Courtesy: Art Center College of Design
It only took one film for Michael Gottlieb to make his mark in Hollywood.
The writer and director of the cult-classic comedy Mannequin, starring a pre-Sex and the City Kim Cattrall as the real-woman version of a department-store mannequin come to life, died May 23 of injuries suffered in a motorcycle accident, according to reports. He was 69.
"Very sad," tweeted Andrew McCarthy, who starred as the lovable nerd who wished Cattrall's Mannequin into being.
The accident occurred on the Angeles Crest Highway in nearby La Cañada Flintridge. Gottlieb was on his 2012 Ducati, riding behind a 2003 Toyota when he "crossed into opposing traffic in an attempt to pass [the Toyota[," California Highway Patrol said in a statement, per Entertainment Weekly. The vehicles collided when both drivers attempted to turn left and Gottlieb, who was wearing a helmet, was thrown from his motorcycle. "As a result of the collision, he received severe head trauma and a broken neck, and succumbed to his injuries," the statement read.
Gottlieb was a Clio Award-winning commercial director and helmer of a handful of movies, Mannequin being his first feature and 1995's A Kid in King Arthur's Court being his last. He most recently was a professor of film at the Art Center College of Design in Pasadena, Calif., teaching screenwriting in both the graduate and undergraduate departments.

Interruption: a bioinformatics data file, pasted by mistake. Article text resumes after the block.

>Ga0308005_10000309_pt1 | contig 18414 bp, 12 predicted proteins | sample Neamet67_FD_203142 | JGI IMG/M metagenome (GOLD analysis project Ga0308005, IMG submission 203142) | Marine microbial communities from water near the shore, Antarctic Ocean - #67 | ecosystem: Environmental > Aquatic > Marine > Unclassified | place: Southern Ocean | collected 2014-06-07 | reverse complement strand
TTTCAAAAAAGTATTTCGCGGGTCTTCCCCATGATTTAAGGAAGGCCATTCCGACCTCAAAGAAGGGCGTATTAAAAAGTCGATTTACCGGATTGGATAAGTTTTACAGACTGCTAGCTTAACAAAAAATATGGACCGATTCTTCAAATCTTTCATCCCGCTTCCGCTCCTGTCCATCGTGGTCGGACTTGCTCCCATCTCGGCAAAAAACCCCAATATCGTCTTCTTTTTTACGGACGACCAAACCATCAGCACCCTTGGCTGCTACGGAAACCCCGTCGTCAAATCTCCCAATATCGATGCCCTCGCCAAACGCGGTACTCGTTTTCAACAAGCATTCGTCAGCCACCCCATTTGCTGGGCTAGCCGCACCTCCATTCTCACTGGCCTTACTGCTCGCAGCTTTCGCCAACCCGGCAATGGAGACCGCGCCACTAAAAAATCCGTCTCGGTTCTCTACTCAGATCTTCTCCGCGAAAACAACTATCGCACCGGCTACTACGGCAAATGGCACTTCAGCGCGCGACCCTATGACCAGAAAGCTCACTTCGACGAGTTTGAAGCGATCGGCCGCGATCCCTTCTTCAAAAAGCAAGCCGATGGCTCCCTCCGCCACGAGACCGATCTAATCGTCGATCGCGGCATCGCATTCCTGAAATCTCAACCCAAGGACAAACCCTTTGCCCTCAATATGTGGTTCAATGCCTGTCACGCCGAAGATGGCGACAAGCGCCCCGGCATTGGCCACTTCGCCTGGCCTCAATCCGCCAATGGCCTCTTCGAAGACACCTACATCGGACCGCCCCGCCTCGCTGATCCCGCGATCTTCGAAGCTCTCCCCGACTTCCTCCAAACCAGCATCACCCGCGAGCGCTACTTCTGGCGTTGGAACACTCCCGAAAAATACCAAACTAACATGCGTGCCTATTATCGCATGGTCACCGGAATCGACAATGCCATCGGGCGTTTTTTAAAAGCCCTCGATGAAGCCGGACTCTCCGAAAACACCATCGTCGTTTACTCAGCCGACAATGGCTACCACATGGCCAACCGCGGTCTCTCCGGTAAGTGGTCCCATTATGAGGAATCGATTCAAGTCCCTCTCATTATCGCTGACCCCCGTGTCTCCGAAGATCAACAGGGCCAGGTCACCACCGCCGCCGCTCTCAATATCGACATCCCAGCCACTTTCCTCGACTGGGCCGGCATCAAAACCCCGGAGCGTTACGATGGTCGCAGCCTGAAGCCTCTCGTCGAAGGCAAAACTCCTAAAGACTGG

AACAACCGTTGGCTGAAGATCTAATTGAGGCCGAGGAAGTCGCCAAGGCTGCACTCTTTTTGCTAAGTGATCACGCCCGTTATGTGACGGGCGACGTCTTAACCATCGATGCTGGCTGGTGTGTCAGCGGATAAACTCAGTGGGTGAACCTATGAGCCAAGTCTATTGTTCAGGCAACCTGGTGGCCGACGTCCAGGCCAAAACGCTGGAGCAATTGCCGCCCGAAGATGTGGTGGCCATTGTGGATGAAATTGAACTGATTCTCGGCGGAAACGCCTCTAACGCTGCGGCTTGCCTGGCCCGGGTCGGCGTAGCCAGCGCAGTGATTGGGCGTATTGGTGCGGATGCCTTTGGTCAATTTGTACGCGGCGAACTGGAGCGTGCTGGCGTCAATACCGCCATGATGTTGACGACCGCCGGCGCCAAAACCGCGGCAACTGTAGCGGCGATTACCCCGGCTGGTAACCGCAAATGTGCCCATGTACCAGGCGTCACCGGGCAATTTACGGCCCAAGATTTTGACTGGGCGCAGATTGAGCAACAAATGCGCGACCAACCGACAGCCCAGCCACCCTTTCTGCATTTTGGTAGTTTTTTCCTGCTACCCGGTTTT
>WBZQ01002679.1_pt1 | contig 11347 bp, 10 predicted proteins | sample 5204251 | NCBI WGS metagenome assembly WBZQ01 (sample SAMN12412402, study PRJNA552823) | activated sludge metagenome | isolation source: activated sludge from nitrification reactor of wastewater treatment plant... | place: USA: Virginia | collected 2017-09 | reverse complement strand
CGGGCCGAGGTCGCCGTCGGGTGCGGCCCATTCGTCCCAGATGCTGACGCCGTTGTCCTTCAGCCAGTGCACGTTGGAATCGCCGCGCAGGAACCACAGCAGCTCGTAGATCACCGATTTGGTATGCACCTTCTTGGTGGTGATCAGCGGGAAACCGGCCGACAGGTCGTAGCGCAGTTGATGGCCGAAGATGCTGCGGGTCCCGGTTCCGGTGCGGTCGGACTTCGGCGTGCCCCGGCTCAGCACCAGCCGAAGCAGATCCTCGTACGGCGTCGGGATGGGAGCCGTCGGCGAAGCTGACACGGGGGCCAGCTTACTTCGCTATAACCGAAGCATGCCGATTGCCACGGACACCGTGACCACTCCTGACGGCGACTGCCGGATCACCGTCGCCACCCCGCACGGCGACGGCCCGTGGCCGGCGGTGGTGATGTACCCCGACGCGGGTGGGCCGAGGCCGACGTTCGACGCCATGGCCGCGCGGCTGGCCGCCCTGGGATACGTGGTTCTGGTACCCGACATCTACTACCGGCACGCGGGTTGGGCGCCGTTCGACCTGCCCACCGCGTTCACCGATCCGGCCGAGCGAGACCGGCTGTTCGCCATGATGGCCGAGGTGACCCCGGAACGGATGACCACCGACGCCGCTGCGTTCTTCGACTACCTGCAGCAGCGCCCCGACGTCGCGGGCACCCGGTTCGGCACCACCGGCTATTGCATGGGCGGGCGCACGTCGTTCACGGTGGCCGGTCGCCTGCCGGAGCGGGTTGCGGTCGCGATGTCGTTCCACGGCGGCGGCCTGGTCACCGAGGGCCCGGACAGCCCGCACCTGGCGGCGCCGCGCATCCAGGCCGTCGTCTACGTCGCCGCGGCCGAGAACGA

"Michael Gottlieb was superbly talented in an unusual number of creative disciplines," ACCD film chair Ross LaManna said in a statement posted on the school's site. "His love for his students and generosity with his time and expertise were second to none. He mentored, guided, cheer-led and scolded hundreds of students through the challenging process of writing a feature-length screenplay and took enormous pride in their accomplishments."
The New York-born filmmaker also helmed The Shrimp on the Barbie, starring Cheech Marin, and the 1993 comedy Mr. Nanny with Hulk Hogan.
Gottlieb then ventured into video game production, his work including a number of Mortal Kombat titles, 1999's Paperboy and Midway Arcade Treasures 3 in 2005.
He is survived by three daughters.